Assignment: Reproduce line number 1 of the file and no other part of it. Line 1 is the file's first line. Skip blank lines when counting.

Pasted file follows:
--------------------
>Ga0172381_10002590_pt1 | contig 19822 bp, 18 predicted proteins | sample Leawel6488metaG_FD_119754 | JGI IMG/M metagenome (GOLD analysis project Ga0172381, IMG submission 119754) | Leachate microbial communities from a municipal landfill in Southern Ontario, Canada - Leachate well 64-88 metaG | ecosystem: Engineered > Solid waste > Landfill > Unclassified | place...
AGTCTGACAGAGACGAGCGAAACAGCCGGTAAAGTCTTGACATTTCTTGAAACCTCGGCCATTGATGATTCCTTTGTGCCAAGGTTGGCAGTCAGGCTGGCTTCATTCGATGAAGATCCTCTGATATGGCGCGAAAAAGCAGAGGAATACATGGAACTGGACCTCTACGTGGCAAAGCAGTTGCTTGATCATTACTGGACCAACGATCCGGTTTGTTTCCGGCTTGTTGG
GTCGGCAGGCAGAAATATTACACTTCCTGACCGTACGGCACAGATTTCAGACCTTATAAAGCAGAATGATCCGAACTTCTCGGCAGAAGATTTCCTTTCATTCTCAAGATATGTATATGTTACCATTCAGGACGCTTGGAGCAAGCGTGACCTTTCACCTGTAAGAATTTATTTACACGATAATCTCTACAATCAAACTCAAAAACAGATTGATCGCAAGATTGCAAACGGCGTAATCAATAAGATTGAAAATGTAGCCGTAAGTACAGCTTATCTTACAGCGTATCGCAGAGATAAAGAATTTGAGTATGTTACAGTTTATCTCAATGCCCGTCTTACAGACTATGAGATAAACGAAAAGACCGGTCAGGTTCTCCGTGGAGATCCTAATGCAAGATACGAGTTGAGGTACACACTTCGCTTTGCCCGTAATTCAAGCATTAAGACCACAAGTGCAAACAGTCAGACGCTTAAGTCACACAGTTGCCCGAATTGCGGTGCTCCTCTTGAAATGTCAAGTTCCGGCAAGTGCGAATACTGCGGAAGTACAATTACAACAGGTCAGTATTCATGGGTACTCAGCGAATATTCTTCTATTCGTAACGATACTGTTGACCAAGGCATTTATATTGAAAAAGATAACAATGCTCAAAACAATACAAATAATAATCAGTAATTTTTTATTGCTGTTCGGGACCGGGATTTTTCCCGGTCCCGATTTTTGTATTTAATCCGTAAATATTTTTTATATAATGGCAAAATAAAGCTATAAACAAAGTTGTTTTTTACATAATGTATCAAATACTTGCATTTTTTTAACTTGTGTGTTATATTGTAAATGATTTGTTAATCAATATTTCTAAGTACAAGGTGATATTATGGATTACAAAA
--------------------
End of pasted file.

>Ga0172381_10002590_pt1 | contig 19822 bp, 18 predicted proteins | sample Leawel6488metaG_FD_119754 | JGI IMG/M metagenome (GOLD analysis project Ga0172381, IMG submission 119754) | Leachate microbial communities from a municipal landfill in Southern Ontario, Canada - Leachate well 64-88 metaG | ecosystem: Engineered > Solid waste > Landfill > Unclassified | place...